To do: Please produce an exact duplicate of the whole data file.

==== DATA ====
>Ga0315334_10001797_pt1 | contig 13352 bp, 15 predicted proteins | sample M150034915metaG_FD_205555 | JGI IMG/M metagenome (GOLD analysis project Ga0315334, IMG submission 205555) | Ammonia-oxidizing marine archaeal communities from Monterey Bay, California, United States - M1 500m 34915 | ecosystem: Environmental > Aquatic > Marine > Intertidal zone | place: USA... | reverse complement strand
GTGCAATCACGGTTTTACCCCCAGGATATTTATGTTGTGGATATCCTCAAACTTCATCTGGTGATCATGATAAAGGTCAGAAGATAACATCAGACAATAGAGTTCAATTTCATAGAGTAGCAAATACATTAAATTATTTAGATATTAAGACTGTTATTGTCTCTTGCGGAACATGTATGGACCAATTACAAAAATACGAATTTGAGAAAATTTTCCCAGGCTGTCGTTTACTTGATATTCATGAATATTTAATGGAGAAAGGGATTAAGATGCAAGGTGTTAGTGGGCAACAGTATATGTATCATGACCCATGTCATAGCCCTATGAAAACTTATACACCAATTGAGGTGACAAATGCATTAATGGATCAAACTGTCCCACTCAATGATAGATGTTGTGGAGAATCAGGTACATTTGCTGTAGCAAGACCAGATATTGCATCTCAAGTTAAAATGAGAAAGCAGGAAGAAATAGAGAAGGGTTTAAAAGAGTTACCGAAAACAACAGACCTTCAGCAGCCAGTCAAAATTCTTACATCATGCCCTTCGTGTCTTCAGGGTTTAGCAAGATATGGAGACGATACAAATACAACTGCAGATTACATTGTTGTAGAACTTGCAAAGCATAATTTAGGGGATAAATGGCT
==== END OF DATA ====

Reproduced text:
>Ga0315334_10001797_pt1 | contig 13352 bp, 15 predicted proteins | sample M150034915metaG_FD_205555 | JGI IMG/M metagenome (GOLD analysis project Ga0315334, IMG submission 205555) | Ammonia-oxidizing marine archaeal communities from Monterey Bay, California, United States - M1 500m 34915 | ecosystem: Environmental > Aquatic > Marine > Intertidal zone | place: USA... | reverse complement strand
GTGCAATCACGGTTTTACCCCCAGGATATTTATGTTGTGGATATCCTCAAACTTCATCTGGTGATCATGATAAAGGTCAGAAGATAACATCAGACAATAGAGTTCAATTTCATAGAGTAGCAAATACATTAAATTATTTAGATATTAAGACTGTTATTGTCTCTTGCGGAACATGTATGGACCAATTACAAAAATACGAATTTGAGAAAATTTTCCCAGGCTGTCGTTTACTTGATATTCATGAATATTTAATGGAGAAAGGGATTAAGATGCAAGGTGTTAGTGGGCAACAGTATATGTATCATGACCCATGTCATAGCCCTATGAAAACTTATACACCAATTGAGGTGACAAATGCATTAATGGATCAAACTGTCCCACTCAATGATAGATGTTGTGGAGAATCAGGTACATTTGCTGTAGCAAGACCAGATATTGCATCTCAAGTTAAAATGAGAAAGCAGGAAGAAATAGAGAAGGGTTTAAAAGAGTTACCGAAAACAACAGACCTTCAGCAGCCAGTCAAAATTCTTACATCATGCCCTTCGTGTCTTCAGGGTTTAGCAAGATATGGAGACGATACAAATACAACTGCAGATTACATTGTTGTAGAACTTGCAAAGCATAATTTAGGGGATAAATGGCT